Many of our certainties are currently being questioned and, in some cases, turned upside down – and at a rapid pace. Trump in America, Brexit in Europe, China on the move, the mainstream political parties in an existential crisis, right-wing nationalists in parliament – all this seemed almost unimaginable to us just a few years ago.
Walter Rathenau, a Foreign Minister of the German Weimar Republic, once said that “the economy is our destiny”. He was right – for without the dramatic world economic crisis in the late 1920s, the end of the first German democracy would probably not have come so quickly.
We have to keep this in mind when we talk about the economic outlook. The economic is political!
So what’s in store for us economically?
Before I take a closer look at global trade, and the transatlantic economic relationship in particular, please allow me to shed some light on the situation here in Germany. We should not fall into the trap of making others responsible for all of our problems. There are several areas of our own economic and fiscal policy in Germany and in Europe which have to be reconsidered.
Only recently, the Bundesbank has published its forecast for the economic performance of our country in the second quarter of this year. The Bundesbank assumes that economic output will decline and that – and I quote – the “underlying economic trend will remain weak”.
For 2019 as a whole, the Bundesbank now expects growth of 0.6 percent. The forecast had been 1.6 percent in December 2018. The major economic research institutes (Ifo, ZEW and RWI) also agree that the economy is weakening. The German economy is losing momentum.
Behind these figures are alarming trends: While the domestic economy has benefited from special factors in the construction industry and consumer demand, there are now clear weaknesses in the traditional export sectors – industry and manufacturing. At any rate, German economic output is currently primarily driven by consumption and not by the strength of the German export economy – unlike in past decades.
In addition to the slowdown in the industrial sector which until today remains largely unnoticed, digitization is driving structural change in companies. Both effects are now becoming apparent on the labor market.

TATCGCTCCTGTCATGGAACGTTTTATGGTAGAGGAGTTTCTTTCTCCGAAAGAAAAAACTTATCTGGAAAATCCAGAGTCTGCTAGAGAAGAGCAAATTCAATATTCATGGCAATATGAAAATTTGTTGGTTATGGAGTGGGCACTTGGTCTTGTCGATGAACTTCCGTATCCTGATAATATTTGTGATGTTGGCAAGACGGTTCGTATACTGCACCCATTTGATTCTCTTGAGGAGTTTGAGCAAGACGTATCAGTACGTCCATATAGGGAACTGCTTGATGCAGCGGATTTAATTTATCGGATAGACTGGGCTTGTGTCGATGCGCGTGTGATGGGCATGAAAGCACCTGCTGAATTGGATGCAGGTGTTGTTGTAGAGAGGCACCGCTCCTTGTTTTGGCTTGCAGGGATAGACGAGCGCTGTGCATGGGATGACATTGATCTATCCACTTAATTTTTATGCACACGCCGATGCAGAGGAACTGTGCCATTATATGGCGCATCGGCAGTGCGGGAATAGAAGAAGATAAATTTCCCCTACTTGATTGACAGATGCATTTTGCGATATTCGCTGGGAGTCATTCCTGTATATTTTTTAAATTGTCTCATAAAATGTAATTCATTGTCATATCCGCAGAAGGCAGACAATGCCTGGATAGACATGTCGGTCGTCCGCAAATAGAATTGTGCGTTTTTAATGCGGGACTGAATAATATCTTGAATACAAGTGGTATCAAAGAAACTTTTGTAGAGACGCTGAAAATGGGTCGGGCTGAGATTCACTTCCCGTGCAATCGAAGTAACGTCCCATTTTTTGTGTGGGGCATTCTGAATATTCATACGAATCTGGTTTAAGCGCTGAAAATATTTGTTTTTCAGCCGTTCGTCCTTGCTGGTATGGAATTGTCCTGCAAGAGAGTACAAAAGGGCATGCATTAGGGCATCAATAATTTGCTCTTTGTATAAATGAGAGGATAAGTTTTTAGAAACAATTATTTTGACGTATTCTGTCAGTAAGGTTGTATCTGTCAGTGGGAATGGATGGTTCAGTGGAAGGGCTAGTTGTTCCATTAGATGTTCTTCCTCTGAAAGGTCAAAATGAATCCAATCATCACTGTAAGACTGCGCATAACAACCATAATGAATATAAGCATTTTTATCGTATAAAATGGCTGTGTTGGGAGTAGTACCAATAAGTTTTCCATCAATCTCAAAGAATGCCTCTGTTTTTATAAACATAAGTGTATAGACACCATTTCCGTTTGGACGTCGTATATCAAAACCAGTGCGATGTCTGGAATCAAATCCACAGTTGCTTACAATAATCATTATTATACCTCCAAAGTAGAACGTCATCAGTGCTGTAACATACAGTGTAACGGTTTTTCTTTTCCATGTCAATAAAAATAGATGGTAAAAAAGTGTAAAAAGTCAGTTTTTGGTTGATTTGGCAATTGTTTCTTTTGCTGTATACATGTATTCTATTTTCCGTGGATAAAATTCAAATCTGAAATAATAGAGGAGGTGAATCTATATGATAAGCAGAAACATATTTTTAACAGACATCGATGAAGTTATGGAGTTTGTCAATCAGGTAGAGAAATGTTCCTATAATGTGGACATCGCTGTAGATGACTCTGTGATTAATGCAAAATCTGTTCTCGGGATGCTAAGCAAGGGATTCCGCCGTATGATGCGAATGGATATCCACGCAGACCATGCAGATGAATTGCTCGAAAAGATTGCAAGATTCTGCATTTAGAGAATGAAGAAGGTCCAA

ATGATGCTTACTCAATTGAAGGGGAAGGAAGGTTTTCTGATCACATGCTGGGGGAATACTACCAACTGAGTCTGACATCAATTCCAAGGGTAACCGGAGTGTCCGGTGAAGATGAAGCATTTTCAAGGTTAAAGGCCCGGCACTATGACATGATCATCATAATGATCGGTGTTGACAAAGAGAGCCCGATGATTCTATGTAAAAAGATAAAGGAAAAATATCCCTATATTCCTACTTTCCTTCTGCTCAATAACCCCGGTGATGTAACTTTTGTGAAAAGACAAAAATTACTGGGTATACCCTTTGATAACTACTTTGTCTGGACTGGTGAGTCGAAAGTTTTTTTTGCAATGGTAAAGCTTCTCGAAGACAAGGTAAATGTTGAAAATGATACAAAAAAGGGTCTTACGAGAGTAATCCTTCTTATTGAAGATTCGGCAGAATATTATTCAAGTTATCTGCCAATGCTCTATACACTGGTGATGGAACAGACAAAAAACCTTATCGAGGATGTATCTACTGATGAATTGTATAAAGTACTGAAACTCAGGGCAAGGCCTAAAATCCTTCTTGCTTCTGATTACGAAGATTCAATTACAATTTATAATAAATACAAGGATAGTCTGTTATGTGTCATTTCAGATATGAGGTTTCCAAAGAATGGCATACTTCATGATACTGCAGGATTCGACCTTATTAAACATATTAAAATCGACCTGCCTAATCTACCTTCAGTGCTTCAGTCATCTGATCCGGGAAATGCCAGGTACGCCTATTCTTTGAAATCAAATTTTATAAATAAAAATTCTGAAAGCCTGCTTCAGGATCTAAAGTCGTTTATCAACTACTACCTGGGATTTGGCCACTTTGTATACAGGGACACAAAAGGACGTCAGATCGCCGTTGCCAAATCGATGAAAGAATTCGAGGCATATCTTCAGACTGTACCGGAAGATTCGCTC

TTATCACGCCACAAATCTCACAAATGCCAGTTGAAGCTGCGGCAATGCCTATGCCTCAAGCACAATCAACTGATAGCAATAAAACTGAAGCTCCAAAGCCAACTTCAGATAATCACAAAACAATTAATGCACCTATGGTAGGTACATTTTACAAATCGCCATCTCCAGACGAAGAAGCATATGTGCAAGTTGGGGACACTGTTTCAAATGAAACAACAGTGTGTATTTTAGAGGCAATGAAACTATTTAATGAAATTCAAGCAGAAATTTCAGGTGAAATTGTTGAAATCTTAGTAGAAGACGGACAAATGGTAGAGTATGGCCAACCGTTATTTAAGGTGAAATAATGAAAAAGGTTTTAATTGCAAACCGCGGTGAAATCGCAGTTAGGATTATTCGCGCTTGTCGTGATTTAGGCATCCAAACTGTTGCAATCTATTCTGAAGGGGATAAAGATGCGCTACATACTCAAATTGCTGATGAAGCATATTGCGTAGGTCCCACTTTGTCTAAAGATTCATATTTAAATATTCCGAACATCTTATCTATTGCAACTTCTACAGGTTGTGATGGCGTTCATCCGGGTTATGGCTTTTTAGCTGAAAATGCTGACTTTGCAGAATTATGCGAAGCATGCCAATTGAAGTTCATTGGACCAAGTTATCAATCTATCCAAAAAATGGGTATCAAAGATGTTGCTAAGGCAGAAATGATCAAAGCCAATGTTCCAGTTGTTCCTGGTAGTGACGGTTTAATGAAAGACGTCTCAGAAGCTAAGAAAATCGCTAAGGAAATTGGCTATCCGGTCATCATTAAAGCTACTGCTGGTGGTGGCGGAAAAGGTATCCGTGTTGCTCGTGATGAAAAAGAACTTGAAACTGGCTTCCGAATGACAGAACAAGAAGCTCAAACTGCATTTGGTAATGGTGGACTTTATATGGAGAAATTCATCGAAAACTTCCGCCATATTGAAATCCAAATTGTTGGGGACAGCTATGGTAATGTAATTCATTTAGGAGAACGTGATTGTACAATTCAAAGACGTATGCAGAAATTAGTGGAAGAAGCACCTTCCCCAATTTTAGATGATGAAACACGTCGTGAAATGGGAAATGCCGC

When presenting the labor market figures for the summer, Germany’s Federal Employment Agency stated that the almost ten-year-long decline in unemployment had virtually come to a standstill. The unemployment rate remained at 4.9 percent. The same applies to the increase in employment, which is also stagnating – albeit at an all-time high of 45.28 million people.
Almost all well-known German companies have taken measures to cut jobs. However, until today at least only a few of the restructuring measures are due to the general economic slowdown and the global trade war.
Even more important at present are personnel policy adjustments due to digitization. The automotive sector is particularly affected, and the faster the transition from conventional vehicles to battery-operated cars takes place, the stronger the impact.
The same applies to the banks’ dismantling of their branch networks – not least as a result of customers switching to online banking. There are of course many other sectors and retail businesses where digitization has a similar effect.
Today, the remaining pillars of overall economic growth in Germany are strong private consumption and – thanks to the ECB’s zero interest rate policy – an unchanged dynamic construction sector. However, if there are going to be large-scale layoffs in industry, there is reason to fear that consumer confidence will collapse and that private consumption will stop driving growth.
In this case, the current problems in the industrial sector could quickly turn into a macroeconomic recession. And that risk is increasing. In the mechanical engineering sector, the situation deteriorated so much in the first half of this year that it has been compared to 2009, the year of the mega-recession.